Just across from Towers, the fourth-floor Barco Law Library gallery is the temporary home to… Just across from Towers, the fourth-floor Barco Law Library gallery is the temporary home to the work of Pittsburgh photographer Tim Fabian and graduate student Bryan Conley. The space is quiet as only a library for harried graduate students could be, filled with the somber tones of law texts. The 10-print series of Fabian and Conley is displayed in the wall alcoves on either side of the central space. The exhibit is intriguing. Both photographers have made interesting explorations into the theory behind their work. The artists’ statements, however, proved more engaging than does their photography.
Teacher-Student Photographs by Tim Fabian and Bryan Conley Fourth floor library, Barco Law Building Runs through April 11, free admission
Known for his books “Bridges of Pittsburgh,” “Steps of Pittsburgh” and “Churches of Pittsburgh,” Fabian is an astute photographer – he is practiced at noticing the unnoticed and capturing it on film. The series displayed at the law gallery is a testament to his ability to play with perception, questioning the boundaries of the medium. Accustomed to film yet unacquainted with digital imaging, Fabian set out to discover what is unique about digital imaging. The results are inconclusive.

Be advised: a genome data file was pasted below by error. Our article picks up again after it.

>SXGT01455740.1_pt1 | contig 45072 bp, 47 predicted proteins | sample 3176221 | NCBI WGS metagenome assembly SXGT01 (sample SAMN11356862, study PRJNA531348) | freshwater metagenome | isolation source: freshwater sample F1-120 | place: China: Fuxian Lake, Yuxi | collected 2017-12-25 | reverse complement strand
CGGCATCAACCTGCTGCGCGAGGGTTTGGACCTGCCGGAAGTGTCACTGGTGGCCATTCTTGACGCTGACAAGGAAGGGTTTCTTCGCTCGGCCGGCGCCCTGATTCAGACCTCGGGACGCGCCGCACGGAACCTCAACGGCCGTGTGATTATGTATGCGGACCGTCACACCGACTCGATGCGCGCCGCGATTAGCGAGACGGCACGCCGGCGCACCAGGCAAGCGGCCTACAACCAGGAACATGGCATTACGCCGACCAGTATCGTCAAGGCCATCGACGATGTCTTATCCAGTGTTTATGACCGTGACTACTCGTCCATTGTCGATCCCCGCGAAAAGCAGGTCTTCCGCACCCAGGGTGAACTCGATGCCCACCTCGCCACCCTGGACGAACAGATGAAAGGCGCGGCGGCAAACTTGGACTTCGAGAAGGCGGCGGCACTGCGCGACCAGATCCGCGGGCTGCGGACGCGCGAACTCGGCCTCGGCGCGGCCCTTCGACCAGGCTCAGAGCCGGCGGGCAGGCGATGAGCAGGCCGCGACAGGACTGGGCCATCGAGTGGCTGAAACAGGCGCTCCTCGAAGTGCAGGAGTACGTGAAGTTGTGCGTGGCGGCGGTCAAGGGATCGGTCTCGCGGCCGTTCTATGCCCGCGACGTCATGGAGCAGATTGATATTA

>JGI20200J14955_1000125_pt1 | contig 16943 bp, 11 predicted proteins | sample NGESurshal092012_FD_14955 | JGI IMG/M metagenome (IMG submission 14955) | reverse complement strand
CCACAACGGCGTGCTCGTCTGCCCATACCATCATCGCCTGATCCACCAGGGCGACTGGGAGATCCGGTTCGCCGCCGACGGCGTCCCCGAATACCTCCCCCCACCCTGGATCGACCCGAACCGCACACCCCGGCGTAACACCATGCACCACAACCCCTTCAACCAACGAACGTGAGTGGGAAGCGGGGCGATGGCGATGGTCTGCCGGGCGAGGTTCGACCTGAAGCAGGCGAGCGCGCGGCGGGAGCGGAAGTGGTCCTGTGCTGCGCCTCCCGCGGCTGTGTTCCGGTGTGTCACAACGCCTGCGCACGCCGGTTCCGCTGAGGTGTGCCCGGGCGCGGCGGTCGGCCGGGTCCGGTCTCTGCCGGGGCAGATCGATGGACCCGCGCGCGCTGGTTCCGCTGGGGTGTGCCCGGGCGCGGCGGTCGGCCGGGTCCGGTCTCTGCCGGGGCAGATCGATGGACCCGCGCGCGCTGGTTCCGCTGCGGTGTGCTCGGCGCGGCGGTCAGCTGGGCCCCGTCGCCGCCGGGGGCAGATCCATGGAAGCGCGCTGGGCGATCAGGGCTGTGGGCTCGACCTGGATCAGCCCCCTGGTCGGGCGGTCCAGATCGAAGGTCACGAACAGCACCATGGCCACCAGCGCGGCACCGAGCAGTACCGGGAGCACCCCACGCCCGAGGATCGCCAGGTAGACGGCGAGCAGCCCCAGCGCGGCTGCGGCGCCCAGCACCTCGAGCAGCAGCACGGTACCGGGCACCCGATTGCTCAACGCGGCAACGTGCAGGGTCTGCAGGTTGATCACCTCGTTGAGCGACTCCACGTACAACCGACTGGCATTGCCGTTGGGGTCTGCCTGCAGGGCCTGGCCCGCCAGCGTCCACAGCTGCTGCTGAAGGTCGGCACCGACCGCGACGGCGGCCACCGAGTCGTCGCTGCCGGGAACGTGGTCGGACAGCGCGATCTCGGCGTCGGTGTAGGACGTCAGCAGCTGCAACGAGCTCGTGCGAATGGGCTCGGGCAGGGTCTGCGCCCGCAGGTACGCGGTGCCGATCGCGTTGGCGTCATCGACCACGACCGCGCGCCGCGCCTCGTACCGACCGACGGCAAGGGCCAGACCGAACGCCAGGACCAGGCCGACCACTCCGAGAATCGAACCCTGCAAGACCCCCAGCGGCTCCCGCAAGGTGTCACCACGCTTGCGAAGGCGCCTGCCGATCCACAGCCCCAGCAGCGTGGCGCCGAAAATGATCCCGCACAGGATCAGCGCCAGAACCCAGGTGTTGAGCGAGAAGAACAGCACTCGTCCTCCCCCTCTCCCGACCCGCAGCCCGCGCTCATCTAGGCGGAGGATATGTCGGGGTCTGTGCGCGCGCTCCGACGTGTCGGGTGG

The photographs are digital to the extreme. If you were to press your eye up against the TV set while “Sesame Street” was on, you would approximate the feeling that the prints create. They are hectic, with the tone of each print primarily determined by its colors.
Although the prints began as objects or places, Fabian enlarged the images so that all sense of place or context falls away. In doing so, he widens the field of possibilities, allowing the viewer to interpret the work as he wishes. Without much suggestion of focal point, the eye is free to wander, seeing shapes and meaning where there might not intentionally be any.
By contrast, the work of graduate student Conley offers less visual scope, opting instead for a theoretical free-for-all. Conley’s goal with the series was to break the now-formulaic approach of contemporary photographers who produce great photographs that lack a larger vision or purpose. In other words, by distorting the vision of greats such as Ansel Adams and Edward Weston.
To break the mold, Conley enlarged 10 pastoral photographs. The shots are a synthesis of long roads, trees and landscapes, interrupted only twice by a shadowy human form in the mid-ground.
Their sameness is distorted and made more complex by irreverence toward the conventions of enlarging. The prints show the outline of the negative, the film sprockets visible, with outrageous rips and scratches over parts of the image. Conley asks the viewer to question the value of a pleasing photograph that does little other than satisfy the desire to record a corner of the world. His work reminds us that photographs need the energy of a larger purpose to affect the world beyond the square inch frame of a negative.
Though not easily satisfying, pondering the purposes and effects of Fabian’s and Conley’s photographs makes for an enjoyable tramp through the law library. Located right on Forbes Avenue, you can kill some time while waiting for the bus. Then look up Fabian’s website and check out Conley’s thesis show on April 4, at Pittsburgh Filmmakers – I have a sneaky feeling their best work isn’t hung up in the law gallery.